Mania headphones from Erzetich
27th April 2018
All the way from Slovenia, this decidedly singular design is an intriguing creation. Paul Rigby reviews the Erzetich Mania headphones
The headphone market is one of the most interesting sectors in the hi-fi industry. Wandering around last year’s Indulgence Show in London, I was struck by the large hall stuffed with headphone-related gear but, more than that, the innovation and imagination triggered by this vibrant arena. Erzetich is an active part of this group.
Weighing 460g, the Mania’s feature 50mm dynamic drivers coated in Titanium with a semi-open chassis, covered with stainless steel.
The headphones are big and bulky and not exactly stylish. More industrial in nature. More factory floor than catwalk. That physicality is seen in how the headphones are adjusted on the ear. To gain a perfect fit, you unscrew a holding bolt on a sliding bracket, find your position and then tighten the bracket. While on the head, I found that I needed both hands to properly find the correct ear position. It’s certainly doable and I achieved the correct listening position in a relatively short time but the entire process felt cumbersome and lacked finesse. I didn’t adjust the final rating downwards, though because this action tends to be a one-off task.
The ear cups, made from Linden wood (which has a sonic effect) is aged (which does not) but that wood look plus the metal cup plate also adds to the ‘heavy duty’ nature of the Manias. They’re big, bulky, clunky, ungainly and clumsy and look like they’ve been made an hour ago in someone’s garden shed yet, when on your head and the ear cups are adjusted, they feel light, comfortable and all of that visual confrontation is suddenly gone. It’s an odd dichotomy but I’m glad of the latter and so can forgive the former. I wear headphones that feel and sound good, I am forgiving in terms of pure aesthetics. As long as the design doesn’t hamper the user or actually get in the way of regular use then, as far as I’m concerned, the headphones could be constructed from two jam sandwiches connected by three pieces of Tagliatelle. We’re all different, though and you might have a different suite of priorities, so take note.
I began the tests with prog rock and Camel’s Moonmadness (1976) and the track A Song Within a Song. The Manias provided tremendous midrange insight that could possibly be described as ‘high resolution’. That is, there was focus and precision in there but no over emphasis. Just an enhancement of available detail. Hence, I heard the giveaway pulse of a tapped cymbal as it was hit, the sound grew and then fell away. That was clear and open with no discernible ceiling to restrict dynamics. I was even more impressed by the bass guitar here. I’m used to this instrument, on this track, taking a back seat in terms of its performance and providing a sort of tone effect. Ever walked outside the door of a club on Saturday night but never actually gone in? The bass tends to move up and down the tonal ladder but there’s no focus to it. It’s like a sound blob. The bass guitar on this track is too often treated in this way. You hear the bass but there’s no definition to the notes, you have no indication that the string has been plucked. Not here, though. With the Manias, the bass guitarist is obviously hard at work and you hear everything he does with impressive clarity.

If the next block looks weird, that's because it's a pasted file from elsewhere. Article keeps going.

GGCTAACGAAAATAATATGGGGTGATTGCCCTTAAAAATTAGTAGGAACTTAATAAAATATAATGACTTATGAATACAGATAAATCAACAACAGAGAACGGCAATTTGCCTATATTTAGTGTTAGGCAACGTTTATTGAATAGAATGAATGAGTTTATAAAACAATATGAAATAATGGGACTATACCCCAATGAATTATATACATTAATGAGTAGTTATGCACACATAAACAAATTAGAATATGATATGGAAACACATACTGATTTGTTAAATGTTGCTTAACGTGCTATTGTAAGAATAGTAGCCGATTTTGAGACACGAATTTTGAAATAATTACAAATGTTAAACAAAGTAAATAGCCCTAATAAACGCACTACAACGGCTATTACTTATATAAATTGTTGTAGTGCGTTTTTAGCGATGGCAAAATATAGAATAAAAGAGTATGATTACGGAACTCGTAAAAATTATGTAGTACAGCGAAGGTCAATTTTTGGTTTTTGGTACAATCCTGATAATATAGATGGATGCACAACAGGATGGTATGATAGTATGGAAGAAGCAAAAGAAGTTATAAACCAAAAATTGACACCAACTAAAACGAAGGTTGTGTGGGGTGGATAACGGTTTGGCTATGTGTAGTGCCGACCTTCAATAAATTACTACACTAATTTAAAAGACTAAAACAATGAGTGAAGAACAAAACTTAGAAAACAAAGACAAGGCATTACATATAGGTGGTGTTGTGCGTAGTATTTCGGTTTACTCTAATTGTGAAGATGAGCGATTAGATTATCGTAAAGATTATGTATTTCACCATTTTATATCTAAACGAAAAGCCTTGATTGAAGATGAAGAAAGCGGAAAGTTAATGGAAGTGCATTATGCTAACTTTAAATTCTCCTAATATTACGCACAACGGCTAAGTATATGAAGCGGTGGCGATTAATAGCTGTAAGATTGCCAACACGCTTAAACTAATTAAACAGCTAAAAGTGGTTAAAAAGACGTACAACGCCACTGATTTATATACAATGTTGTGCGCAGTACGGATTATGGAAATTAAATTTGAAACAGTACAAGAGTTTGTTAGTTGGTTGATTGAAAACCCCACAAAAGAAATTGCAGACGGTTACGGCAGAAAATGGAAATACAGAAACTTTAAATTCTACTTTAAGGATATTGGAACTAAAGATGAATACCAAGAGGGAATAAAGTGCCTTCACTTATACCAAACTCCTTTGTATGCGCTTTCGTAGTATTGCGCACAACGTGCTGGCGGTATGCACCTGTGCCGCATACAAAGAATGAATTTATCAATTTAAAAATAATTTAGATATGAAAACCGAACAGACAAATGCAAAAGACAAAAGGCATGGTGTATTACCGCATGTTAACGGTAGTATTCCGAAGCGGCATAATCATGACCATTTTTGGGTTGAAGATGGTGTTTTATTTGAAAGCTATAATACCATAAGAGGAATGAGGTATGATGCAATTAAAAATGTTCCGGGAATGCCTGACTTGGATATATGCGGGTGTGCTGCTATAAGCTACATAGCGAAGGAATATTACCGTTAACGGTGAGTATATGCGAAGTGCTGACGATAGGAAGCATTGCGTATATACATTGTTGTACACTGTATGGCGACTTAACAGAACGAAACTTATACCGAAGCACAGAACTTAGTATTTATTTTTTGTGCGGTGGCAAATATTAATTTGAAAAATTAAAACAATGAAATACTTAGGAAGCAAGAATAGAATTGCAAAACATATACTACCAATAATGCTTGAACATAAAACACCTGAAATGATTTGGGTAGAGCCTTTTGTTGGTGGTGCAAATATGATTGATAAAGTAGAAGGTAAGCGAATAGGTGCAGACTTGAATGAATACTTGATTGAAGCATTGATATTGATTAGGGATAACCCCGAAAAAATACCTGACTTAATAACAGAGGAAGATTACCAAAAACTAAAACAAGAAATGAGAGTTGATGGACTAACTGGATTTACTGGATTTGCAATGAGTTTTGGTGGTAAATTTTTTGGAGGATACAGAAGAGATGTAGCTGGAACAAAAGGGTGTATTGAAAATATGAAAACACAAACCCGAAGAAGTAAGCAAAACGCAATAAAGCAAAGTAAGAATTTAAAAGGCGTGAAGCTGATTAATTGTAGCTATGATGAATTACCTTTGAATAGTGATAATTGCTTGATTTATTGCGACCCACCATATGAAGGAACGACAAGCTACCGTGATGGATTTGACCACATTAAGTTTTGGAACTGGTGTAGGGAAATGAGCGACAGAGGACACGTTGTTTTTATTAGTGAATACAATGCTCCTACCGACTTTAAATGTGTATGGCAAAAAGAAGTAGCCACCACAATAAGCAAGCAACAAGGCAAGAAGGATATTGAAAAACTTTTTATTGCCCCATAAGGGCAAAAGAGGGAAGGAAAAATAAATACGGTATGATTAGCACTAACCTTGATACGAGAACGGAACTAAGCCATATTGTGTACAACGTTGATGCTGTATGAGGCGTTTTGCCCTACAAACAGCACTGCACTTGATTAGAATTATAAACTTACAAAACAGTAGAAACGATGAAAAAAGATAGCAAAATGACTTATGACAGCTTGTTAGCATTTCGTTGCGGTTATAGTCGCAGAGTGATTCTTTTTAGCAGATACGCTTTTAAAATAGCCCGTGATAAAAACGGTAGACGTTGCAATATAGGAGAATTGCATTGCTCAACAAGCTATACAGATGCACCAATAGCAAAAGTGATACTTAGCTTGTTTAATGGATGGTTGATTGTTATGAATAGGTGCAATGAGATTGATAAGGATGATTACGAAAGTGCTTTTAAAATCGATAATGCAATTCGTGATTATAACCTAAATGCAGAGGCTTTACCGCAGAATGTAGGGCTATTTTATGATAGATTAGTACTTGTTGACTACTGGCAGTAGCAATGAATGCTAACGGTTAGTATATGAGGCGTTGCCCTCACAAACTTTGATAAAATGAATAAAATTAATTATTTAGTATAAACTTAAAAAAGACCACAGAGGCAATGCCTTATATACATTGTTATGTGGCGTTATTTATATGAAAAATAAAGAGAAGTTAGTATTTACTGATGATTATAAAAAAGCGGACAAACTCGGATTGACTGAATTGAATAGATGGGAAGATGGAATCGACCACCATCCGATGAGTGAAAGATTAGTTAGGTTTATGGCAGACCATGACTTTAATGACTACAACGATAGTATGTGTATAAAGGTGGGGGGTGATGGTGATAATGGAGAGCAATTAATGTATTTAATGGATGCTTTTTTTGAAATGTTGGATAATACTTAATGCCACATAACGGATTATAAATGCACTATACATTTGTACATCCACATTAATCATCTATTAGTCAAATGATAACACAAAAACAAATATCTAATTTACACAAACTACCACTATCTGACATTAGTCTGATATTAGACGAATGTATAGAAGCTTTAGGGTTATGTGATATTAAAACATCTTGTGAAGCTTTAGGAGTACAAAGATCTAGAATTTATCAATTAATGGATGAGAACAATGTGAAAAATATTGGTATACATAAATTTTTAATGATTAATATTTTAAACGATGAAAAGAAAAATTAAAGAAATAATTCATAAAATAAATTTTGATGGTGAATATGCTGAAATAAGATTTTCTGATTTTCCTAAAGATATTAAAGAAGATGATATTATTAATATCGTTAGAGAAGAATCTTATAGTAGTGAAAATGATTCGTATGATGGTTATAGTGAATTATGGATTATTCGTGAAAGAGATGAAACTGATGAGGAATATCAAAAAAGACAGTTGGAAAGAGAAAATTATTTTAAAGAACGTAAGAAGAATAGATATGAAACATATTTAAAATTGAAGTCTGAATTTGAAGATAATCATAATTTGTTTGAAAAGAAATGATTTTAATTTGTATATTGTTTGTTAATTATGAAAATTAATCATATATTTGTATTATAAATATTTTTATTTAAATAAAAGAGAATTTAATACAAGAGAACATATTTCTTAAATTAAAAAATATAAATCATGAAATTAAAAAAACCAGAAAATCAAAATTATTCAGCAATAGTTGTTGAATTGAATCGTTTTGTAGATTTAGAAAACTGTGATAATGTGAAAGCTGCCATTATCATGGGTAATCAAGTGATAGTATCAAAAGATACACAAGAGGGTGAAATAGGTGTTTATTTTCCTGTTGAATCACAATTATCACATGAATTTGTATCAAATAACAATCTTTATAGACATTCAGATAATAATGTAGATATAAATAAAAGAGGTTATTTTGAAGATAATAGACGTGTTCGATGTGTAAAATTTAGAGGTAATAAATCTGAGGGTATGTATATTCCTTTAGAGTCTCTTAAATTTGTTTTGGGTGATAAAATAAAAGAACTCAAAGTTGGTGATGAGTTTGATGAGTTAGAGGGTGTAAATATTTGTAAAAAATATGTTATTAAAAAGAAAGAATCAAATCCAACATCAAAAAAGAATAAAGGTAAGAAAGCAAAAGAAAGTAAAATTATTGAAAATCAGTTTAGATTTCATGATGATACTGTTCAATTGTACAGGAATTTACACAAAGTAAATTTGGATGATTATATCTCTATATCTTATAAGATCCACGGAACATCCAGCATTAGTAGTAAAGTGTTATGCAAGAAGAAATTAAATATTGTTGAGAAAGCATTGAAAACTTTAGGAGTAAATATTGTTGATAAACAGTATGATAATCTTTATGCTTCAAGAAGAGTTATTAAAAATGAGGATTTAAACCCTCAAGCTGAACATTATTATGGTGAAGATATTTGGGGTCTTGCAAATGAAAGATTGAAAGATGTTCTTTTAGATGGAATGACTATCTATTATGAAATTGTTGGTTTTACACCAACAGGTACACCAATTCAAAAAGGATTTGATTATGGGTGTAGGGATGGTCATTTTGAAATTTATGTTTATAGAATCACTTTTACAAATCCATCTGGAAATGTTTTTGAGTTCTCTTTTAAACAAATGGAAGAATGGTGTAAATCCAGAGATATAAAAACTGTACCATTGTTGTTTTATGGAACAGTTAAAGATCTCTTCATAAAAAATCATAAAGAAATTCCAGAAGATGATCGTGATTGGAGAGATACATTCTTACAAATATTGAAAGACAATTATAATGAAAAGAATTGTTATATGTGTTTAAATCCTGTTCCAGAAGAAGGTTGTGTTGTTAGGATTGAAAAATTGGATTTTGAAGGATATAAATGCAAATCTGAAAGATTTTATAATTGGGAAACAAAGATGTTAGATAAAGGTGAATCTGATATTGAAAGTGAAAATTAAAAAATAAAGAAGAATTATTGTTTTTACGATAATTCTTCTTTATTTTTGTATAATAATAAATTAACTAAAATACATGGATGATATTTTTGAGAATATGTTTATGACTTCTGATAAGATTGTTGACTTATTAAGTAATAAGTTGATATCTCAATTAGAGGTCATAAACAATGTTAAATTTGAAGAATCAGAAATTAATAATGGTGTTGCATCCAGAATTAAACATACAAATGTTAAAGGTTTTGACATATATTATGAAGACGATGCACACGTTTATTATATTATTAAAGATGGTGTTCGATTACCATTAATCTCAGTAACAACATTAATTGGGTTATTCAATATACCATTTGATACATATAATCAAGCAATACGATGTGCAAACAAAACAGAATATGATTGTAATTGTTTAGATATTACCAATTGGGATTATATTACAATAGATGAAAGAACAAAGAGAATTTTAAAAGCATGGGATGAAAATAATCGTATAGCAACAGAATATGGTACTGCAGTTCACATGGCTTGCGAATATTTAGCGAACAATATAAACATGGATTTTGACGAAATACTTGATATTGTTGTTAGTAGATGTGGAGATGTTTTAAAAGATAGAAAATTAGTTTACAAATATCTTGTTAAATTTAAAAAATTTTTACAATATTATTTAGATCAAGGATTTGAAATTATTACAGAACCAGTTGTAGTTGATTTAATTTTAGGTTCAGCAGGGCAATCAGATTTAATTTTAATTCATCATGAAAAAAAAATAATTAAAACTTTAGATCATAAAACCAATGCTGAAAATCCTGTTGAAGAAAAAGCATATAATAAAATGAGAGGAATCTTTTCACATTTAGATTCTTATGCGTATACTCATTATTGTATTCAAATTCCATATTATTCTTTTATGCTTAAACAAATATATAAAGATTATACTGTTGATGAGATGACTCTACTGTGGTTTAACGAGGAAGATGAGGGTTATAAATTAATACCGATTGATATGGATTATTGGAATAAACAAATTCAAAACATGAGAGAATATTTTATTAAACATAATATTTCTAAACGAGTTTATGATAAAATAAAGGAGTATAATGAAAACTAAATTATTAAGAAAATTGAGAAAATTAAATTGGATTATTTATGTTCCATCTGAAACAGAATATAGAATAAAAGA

The flute, on the early part of this track flows with some ease, giving a breathy and, indeed breezy response while the lead guitar offers real life and vigour to its presentation. The same could be said of the rhythm guitar. With the Manias, you want to take more notice, you feel that you’re drawn into learning more about the make-up of the soundstage and how its constructed. The headphones, in effect, infuse the ear with enthusiasm.
I then turned to jazz vocal and Fran Jeffries’ title song from the 1964 LP, Sex and the Single Girl, from the film of the same name. The vocal presentation here is nicely allied with the reverb from the in-house ‘echo chamber’ while the backing orchestra provides a suite of detailed yet well positioned instruments including a beautifully resonant trombone that growls at one point, adding a meaty effect to the early part of the song contrasting well with the brassy sheen of the trumpets. The slurpy saxophones move in and out of the song like the tide while the percussion combines nicely detailed cymbal taps with impactful drum strikes. The upright bass, often pushed to the rear of the mix with no great say in terms of detail provides a measure of woody vibrancy, adding a richness to the performance.
If brutalist architecture floats your boat, if your punk leanings stretch to Steam and, allied to that, if you approve of the DIY ethic, then the Erzetich Mania headphones will take the eye and ear.
Despite the brutish nature of the design of these headphones, the Mania headphones benefit from a low noise presentation that allows the detail and precision of the music to push through unencumbered giving an open sound that provides all of the information you might need without accompanying that with any sort of compressive additions. The entire soundstage provides a naturalistic environment but the high resolution music demands your attention.
ERZETICH MANIA HEADPHONES
Price: £910 (on limited offer)
Tel: 01334 570 666
GOOD: articulate bass, hi-res detail, enthusiastic presentation, energetic mids
BAD: aesthetics, fitting process
[Don’t forget to check out my new Facebook Group, The Audiophile Man: Hi-Fi & Music here: www.facebook.com/groups/theaudiophileman for exclusive postings, exclusive editorial and more!]
Origin Live Sovereign turntable
Origin Live Enterprise 12″ arm
Transfiguration Proteus cartridge
Icon PS3 phono amplifier
Leema Elements CD Player
Icon HP8 Mk.II headphone amplifier Aesthetix Calypso pre-amp
Sennheiser HD 800 headphones